The ruling, as bad as it is, does whack the federal government's ability to punish naughty states that don't take more Medicaid candy from the nice men in the parked van with Washington, D.C. plates. The feds can dole out Medicaid money with strings, but "[w]hat Congress is not free to do is to penalize States that choose not to participate in that new program by taking away their existing Medicaid funding."
Most importantly, the Court's shocking decision sets up a scenario similar to the one that produced the Tea Party/GOP tsunami in 2010. Some observers credit Mr. Roberts with Machiavellian intent, saying he has guaranteed Mitt Romney's election. Others say that the chief justice's ruling, combined with the immigration decision against most of Arizona's law, is proof that he has "gone Washington" and is worrying about what's said at cocktail parties, like many previously conservative GOP appointees before him whose names I won't mention (Anthony Kennedy, Sandra Day O'Connor, David Souter, John Paul Stevens, Earl Warren).
I hope Roberts is sounder than that, even if this decision rots. His opinion might simply reflect his conservative bent that big issues need to be decided at the ballot box, not in the courts. Indeed, Roberts wrote:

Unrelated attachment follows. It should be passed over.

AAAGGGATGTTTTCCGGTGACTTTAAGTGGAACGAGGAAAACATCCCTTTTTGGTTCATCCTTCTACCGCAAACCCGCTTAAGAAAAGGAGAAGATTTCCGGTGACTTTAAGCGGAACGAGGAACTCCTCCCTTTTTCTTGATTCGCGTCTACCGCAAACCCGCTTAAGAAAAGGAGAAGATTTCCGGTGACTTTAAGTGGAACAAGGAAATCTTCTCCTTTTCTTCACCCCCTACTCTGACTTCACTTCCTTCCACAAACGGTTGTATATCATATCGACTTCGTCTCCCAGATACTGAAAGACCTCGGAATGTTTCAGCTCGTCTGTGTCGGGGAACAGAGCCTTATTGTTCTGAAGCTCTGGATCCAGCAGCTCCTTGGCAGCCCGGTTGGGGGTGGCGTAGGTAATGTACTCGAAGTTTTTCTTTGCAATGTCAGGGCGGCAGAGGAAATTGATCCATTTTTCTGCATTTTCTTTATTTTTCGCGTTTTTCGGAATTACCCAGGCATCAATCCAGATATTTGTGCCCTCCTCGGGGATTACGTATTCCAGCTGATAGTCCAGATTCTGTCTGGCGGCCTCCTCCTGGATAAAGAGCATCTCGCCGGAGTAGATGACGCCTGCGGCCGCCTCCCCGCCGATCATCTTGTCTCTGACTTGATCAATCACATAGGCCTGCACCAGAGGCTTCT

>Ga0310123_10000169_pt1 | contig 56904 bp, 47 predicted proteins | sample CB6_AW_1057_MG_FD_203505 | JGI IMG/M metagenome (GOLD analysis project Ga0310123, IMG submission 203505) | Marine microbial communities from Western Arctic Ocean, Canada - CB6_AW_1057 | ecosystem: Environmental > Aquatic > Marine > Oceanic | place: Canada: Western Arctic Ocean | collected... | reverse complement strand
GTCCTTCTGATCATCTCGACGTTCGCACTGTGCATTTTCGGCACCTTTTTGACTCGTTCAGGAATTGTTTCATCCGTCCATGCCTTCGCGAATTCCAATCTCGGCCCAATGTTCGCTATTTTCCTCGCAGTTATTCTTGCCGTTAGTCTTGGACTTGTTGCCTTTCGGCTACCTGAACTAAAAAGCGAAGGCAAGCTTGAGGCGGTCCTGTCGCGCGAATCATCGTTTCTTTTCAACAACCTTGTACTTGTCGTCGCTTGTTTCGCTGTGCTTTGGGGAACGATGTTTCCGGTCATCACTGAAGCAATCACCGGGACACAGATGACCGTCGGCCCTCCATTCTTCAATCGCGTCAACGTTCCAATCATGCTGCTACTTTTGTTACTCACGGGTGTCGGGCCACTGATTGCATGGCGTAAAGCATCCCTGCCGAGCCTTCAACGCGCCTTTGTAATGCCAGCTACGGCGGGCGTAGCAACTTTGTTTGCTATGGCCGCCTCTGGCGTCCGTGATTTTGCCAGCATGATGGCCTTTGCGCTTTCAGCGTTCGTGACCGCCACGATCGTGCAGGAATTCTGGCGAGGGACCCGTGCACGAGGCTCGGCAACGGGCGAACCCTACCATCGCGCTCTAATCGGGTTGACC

"Members of this Court are vested with the authority to interpret the law; we possess neither the expertise nor the prerogative to make policy judgments. Those decisions are entrusted to our Nation's elected leaders, who can be thrown out of office if the people disagree with them. It is not our job to protect the people from the consequences of their political choices."
No, the Court won't save us. We must get involved in November's election as if our children's and grandchildren's future hangs in the balance.
That's not too taxing for freedom-loving Americans, is it?
Robert Knight is Senior Fellow for the American Civil Rights Union and a columnist for The Washington Times.